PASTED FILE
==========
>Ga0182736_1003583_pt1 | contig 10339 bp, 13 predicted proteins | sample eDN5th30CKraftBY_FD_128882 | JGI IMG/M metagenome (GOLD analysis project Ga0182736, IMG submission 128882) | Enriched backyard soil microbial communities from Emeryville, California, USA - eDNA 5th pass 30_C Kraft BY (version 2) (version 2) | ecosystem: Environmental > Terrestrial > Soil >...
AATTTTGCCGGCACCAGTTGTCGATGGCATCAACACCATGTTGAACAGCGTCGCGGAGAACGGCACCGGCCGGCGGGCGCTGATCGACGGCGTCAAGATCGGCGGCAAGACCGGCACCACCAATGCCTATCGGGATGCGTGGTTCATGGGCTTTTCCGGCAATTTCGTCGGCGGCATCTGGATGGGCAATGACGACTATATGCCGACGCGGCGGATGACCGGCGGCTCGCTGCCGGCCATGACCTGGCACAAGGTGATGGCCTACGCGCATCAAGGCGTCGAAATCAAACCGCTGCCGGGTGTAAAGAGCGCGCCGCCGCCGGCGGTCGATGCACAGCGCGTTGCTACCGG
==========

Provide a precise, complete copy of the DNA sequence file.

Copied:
>Ga0182736_1003583_pt1 | contig 10339 bp, 13 predicted proteins | sample eDN5th30CKraftBY_FD_128882 | JGI IMG/M metagenome (GOLD analysis project Ga0182736, IMG submission 128882) | Enriched backyard soil microbial communities from Emeryville, California, USA - eDNA 5th pass 30_C Kraft BY (version 2) (version 2) | ecosystem: Environmental > Terrestrial > Soil >...
AATTTTGCCGGCACCAGTTGTCGATGGCATCAACACCATGTTGAACAGCGTCGCGGAGAACGGCACCGGCCGGCGGGCGCTGATCGACGGCGTCAAGATCGGCGGCAAGACCGGCACCACCAATGCCTATCGGGATGCGTGGTTCATGGGCTTTTCCGGCAATTTCGTCGGCGGCATCTGGATGGGCAATGACGACTATATGCCGACGCGGCGGATGACCGGCGGCTCGCTGCCGGCCATGACCTGGCACAAGGTGATGGCCTACGCGCATCAAGGCGTCGAAATCAAACCGCTGCCGGGTGTAAAGAGCGCGCCGCCGCCGGCGGTCGATGCACAGCGCGTTGCTACCGG